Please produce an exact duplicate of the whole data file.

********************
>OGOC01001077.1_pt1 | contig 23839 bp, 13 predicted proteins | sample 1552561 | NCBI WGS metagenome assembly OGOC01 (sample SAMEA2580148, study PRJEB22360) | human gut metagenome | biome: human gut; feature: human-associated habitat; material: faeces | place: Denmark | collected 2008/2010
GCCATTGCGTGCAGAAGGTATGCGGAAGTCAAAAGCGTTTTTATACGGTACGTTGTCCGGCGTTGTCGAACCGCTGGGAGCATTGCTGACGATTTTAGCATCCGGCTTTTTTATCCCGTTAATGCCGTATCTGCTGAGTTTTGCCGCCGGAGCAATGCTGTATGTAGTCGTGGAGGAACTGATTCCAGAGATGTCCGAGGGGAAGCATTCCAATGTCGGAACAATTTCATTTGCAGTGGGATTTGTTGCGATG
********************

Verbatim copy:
>OGOC01001077.1_pt1 | contig 23839 bp, 13 predicted proteins | sample 1552561 | NCBI WGS metagenome assembly OGOC01 (sample SAMEA2580148, study PRJEB22360) | human gut metagenome | biome: human gut; feature: human-associated habitat; material: faeces | place: Denmark | collected 2008/2010
GCCATTGCGTGCAGAAGGTATGCGGAAGTCAAAAGCGTTTTTATACGGTACGTTGTCCGGCGTTGTCGAACCGCTGGGAGCATTGCTGACGATTTTAGCATCCGGCTTTTTTATCCCGTTAATGCCGTATCTGCTGAGTTTTGCCGCCGGAGCAATGCTGTATGTAGTCGTGGAGGAACTGATTCCAGAGATGTCCGAGGGGAAGCATTCCAATGTCGGAACAATTTCATTTGCAGTGGGATTTGTTGCGATG